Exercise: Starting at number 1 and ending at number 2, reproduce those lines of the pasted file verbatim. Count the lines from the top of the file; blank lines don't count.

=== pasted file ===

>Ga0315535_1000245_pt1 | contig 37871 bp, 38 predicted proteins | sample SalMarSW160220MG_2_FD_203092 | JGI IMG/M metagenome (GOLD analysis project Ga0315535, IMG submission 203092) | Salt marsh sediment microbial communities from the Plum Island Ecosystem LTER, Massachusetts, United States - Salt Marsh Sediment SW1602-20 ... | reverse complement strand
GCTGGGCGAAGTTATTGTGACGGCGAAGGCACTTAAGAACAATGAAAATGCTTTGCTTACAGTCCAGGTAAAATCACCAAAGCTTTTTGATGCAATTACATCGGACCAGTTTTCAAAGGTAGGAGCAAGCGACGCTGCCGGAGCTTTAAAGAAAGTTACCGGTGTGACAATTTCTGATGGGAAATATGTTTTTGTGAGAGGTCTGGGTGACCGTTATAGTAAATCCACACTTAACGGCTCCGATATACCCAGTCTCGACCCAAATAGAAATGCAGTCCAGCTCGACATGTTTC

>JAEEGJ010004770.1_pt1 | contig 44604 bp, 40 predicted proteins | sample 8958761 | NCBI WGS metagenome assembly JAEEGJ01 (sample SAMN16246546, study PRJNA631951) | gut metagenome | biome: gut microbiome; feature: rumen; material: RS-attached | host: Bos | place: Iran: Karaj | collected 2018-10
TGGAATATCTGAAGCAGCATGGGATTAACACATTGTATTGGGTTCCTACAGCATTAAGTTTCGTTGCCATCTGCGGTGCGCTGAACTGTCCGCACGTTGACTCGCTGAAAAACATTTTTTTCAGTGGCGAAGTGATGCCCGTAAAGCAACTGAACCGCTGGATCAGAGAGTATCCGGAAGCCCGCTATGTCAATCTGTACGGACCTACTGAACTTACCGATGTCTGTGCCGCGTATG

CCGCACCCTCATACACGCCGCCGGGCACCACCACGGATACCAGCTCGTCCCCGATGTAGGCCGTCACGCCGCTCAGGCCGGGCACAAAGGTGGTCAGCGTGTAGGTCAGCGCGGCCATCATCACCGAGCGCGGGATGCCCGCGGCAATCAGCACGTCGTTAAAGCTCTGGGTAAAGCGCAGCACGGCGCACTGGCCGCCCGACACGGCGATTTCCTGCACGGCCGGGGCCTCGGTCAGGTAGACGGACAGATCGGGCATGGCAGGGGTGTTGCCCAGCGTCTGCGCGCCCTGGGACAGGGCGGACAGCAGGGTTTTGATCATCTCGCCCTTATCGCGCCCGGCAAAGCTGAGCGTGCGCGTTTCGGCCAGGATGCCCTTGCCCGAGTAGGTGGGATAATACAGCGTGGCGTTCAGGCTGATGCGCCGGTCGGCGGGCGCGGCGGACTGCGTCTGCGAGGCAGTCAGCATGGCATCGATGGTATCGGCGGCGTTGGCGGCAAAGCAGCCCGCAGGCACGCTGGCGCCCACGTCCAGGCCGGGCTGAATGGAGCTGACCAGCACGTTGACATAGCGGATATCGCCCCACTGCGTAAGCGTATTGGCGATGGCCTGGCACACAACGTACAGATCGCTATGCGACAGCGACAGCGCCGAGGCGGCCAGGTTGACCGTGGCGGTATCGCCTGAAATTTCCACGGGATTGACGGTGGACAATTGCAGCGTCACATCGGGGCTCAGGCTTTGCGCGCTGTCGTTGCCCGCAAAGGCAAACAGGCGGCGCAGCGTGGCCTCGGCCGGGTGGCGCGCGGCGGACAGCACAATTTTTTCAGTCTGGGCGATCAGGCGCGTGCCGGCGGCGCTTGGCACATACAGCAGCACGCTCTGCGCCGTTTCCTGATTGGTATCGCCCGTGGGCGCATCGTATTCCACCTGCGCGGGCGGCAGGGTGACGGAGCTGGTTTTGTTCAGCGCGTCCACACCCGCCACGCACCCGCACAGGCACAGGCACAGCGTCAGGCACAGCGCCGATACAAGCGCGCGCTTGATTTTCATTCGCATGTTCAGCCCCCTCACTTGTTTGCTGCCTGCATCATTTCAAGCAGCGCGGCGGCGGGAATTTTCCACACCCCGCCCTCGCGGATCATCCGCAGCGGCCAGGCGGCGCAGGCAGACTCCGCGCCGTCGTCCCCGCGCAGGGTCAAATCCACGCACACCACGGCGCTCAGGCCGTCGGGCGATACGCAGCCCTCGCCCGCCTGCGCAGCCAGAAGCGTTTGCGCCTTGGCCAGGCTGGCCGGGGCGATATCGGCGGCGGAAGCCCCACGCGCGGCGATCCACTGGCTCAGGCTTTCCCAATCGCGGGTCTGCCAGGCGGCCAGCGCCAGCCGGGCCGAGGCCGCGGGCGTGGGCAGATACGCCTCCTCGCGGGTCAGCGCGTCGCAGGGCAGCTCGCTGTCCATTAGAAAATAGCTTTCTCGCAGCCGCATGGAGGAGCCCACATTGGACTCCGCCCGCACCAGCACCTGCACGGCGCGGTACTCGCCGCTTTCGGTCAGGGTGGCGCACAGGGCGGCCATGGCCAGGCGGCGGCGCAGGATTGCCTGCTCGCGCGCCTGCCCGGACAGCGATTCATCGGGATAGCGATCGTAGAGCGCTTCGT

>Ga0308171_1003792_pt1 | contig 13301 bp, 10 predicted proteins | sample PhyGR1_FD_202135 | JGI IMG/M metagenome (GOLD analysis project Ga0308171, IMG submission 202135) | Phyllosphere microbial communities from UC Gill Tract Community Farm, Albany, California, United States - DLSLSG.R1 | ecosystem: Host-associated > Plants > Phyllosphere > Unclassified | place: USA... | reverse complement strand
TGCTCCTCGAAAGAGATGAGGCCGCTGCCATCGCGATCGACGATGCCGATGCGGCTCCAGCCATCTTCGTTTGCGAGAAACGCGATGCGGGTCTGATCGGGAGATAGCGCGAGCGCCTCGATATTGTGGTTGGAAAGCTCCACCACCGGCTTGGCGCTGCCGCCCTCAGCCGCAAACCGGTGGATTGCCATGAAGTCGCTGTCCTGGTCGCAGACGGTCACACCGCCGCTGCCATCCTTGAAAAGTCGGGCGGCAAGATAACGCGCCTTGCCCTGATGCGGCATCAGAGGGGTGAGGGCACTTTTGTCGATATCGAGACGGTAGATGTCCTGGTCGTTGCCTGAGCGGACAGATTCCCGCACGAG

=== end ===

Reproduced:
>Ga0315535_1000245_pt1 | contig 37871 bp, 38 predicted proteins | sample SalMarSW160220MG_2_FD_203092 | JGI IMG/M metagenome (GOLD analysis project Ga0315535, IMG submission 203092) | Salt marsh sediment microbial communities from the Plum Island Ecosystem LTER, Massachusetts, United States - Salt Marsh Sediment SW1602-20 ... | reverse complement strand
GCTGGGCGAAGTTATTGTGACGGCGAAGGCACTTAAGAACAATGAAAATGCTTTGCTTACAGTCCAGGTAAAATCACCAAAGCTTTTTGATGCAATTACATCGGACCAGTTTTCAAAGGTAGGAGCAAGCGACGCTGCCGGAGCTTTAAAGAAAGTTACCGGTGTGACAATTTCTGATGGGAAATATGTTTTTGTGAGAGGTCTGGGTGACCGTTATAGTAAATCCACACTTAACGGCTCCGATATACCCAGTCTCGACCCAAATAGAAATGCAGTCCAGCTCGACATGTTTC